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Re: Plato on pre-flood communication with animals

Unread postby Grey Cloud » Sat Feb 27, 2010 12:37 pm

Plato isn't suggesting that the animals spoke Greek or that the Greeks spoke Gorilla.
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Re: Plato on pre-flood communication with animals

Unread postby tholden » Sat Feb 27, 2010 2:32 pm

Grey Cloud wrote:Plato isn't suggesting that the animals spoke Greek or that the Greeks spoke Gorilla.


Correct. He appears to be suggesting that they had some other and better way to communicate.
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Re: Plato on pre-flood communication with animals

Unread postby StefanR » Sun Feb 28, 2010 5:54 pm

A little quote from Taylor's
INTRODUCTION
TO THE
PHILOSOPHY AND WRITINGS OF PLATO

This seems to give a nice explanation of what Grey Cloud might have meant, I'm not sure. But I must say that perhaps also some confusion can arise because of the translation one uses. I will try to find Taylor's version as it's fun to see how different it can be read.

"But those," says Proclus, "who treat of divine concerns in an indicative manner, either speak symbolically and fabulously, or through images. And of those who openly announce their conceptions, some frame their discourses according to science, but others according to inspiration from the gods. And he who desires to signify divine concerns through symbols is Orphic, and, in short, accords with those who write fables respecting the gods. But he who does this through images is Pythagoric. For the mathematical disciplines were invented by the Pythagorean in order to a reminiscence of divine concerns, to which through these as images, they endeavour to ascend. For they refer both numbers and figures to the gods, according to the testimony of their historians. But the enthusiastic character, or he who is divinely inspired, unfolding the truth itself concerning the gods essentially, perspicuously ranks among the highest initiators. For these do not think proper to unfold the divine orders, or their idioms, to their familiars through veils, but announce their powers and their numbers in consequence of being moved by the gods themselves. But the tradition of divine concerns according to science is the illustrious, prerogative of the Platonic philosophy. For Plato alone, as it appears to me of all those who are known to us, has attempted methodically to divide and reduce into order the regular progression of the divine genera, their mutual difference, the common idioms of the total orders, and the distributed idioms in each."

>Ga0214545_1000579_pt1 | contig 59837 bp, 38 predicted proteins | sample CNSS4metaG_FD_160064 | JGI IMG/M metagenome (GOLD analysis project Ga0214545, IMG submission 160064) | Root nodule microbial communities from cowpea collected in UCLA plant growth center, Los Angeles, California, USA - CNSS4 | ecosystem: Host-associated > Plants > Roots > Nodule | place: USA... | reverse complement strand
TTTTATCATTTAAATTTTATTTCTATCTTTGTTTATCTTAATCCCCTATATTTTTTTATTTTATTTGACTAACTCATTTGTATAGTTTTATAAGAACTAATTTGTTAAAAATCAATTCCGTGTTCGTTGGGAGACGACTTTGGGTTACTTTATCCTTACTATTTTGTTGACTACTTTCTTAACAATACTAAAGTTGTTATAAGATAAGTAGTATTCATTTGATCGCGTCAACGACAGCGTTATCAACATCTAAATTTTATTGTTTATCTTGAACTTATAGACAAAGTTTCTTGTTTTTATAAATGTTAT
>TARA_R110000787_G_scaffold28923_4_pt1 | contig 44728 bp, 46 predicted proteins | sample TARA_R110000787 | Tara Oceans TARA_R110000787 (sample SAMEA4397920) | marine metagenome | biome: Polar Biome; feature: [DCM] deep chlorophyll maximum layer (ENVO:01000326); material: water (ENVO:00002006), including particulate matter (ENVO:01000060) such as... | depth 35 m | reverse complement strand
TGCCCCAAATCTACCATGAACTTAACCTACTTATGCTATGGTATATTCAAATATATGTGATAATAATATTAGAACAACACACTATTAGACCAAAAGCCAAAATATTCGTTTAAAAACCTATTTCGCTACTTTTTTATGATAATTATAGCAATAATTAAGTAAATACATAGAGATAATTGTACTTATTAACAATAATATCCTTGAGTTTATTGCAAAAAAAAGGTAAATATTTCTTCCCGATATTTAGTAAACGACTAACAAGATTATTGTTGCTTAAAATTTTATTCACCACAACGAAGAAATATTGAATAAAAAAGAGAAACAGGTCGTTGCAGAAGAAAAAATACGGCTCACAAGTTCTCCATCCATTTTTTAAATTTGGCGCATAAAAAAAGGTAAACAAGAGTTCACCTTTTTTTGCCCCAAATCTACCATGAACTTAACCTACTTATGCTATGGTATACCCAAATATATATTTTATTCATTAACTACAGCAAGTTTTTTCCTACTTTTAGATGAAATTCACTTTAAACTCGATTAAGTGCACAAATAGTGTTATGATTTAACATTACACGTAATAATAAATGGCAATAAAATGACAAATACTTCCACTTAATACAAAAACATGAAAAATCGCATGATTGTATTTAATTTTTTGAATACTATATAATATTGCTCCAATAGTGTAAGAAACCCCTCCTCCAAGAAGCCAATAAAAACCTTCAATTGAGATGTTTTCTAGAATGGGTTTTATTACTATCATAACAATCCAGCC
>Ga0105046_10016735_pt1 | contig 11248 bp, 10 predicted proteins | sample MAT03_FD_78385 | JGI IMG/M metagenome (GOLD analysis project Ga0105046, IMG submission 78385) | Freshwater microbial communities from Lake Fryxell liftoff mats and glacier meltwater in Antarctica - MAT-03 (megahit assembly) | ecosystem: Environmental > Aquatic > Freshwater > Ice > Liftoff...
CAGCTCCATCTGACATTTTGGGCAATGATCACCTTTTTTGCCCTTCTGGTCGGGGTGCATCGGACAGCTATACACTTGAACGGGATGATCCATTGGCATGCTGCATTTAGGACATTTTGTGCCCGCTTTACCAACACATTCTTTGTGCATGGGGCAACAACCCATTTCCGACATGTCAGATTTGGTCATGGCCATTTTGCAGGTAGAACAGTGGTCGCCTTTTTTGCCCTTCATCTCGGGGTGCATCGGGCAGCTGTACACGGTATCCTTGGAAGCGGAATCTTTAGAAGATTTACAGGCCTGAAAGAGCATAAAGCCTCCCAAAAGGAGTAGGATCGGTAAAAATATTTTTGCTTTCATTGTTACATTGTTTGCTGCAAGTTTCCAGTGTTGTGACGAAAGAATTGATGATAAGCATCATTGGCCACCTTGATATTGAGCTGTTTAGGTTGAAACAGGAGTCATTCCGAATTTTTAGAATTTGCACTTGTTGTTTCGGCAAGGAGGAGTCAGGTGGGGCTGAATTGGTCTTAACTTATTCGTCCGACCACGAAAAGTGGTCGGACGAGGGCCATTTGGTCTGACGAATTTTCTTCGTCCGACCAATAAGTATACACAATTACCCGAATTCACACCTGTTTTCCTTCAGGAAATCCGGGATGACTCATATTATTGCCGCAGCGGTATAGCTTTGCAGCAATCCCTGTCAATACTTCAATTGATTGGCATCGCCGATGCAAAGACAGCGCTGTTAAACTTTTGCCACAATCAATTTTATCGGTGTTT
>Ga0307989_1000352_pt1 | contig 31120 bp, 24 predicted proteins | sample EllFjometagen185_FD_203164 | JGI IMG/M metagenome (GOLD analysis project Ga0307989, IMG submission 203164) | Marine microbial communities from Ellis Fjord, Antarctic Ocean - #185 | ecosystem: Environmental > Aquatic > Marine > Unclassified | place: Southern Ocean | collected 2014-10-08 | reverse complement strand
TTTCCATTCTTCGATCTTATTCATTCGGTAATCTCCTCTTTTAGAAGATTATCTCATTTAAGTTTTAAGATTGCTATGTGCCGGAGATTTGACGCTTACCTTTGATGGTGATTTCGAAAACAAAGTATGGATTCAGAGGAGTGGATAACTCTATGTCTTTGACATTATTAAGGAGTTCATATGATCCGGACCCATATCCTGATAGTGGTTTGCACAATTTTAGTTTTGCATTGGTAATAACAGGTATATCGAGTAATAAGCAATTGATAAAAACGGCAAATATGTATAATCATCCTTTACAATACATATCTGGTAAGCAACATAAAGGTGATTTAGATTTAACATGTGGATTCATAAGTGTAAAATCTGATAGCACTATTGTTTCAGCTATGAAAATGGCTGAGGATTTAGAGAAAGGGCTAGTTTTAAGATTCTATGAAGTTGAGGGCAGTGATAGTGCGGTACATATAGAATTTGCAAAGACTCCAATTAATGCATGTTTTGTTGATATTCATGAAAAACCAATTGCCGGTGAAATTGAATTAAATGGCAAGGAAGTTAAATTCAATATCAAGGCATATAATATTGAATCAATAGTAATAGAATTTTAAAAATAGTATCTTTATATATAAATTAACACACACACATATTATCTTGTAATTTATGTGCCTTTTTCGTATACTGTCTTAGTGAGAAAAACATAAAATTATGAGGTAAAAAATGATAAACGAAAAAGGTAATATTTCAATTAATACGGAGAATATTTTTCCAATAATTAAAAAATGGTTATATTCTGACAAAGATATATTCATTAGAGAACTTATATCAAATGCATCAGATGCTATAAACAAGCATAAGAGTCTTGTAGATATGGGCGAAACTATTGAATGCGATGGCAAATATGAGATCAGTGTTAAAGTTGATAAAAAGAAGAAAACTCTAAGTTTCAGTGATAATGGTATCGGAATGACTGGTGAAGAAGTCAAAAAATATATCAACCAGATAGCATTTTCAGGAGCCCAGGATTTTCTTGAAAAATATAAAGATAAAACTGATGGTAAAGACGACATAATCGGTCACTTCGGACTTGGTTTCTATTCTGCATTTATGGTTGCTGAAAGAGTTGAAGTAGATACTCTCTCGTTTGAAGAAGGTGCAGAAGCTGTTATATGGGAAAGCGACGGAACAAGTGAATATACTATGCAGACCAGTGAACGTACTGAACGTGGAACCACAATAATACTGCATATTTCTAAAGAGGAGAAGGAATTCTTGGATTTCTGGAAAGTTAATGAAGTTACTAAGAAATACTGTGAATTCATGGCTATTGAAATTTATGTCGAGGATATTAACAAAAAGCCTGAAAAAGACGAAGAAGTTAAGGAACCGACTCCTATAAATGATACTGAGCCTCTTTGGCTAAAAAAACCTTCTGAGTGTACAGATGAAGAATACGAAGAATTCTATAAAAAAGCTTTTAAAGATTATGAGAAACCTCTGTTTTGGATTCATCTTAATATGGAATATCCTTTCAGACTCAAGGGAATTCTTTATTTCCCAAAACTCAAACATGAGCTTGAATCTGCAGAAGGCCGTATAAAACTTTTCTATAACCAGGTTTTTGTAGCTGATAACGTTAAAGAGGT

Again, since Plato employs fables, let us in the first place consider whence the ancients were induced to devise fables, and in the second place, what the difference is between the fables of philosophers and those of poets. In answer to the first question then, it is necessary to know that the ancients employed fables looking to two things, viz. nature, and our soul. They employed them by looking to nature, and the fabrication of things, as follows. Things unapparent are believed from things apparent, and incorporeal natures from bodies. For seeing the orderly arrangement of bodies, we understand that a certain incorporeal power presides over them; as with respect to the celestial bodies, they have a certain presiding motive power. As we therefore see that our body is moved, but is no longer so after death, we conceive that it was a certain incorporeal power which moved it. Hence, perceiving that we believe things incorporeal and unapparent from things apparent and corporeal, fables came to be adopted, that we might come from things apparent to certain unapparent natures; as, for instance, that on hearing the adulteries, bonds, and lacerations of the gods, castrations of heaven, and the like, we may not rest satisfied with the apparent meaning of such like particulars, but may proceed to the unapparent, and investigate the true signification. After this manner, therefore, looking to the nature of things, were fables employed.

But from looking to our souls, they originated as follows: While we are children we live according to the phantasy, but the phantastic part is conversant with figures, and types, and things of this kind. That the phantastic part in us therefore may be preserved, we employ fables in consequence of this part rejoicing in fables. It may also be said that a fable is nothing else than a false discourse shadowing forth the truth: for a fable is the image of truth. But the soul is the image of the natures prior to herself; and hence the soul very properly rejoices in fables, as an image in an image. As we are therefore from our childhood nourished in fables, it is necessary that they should be introduced. And thus much for the first problem, concerning the origin of fables.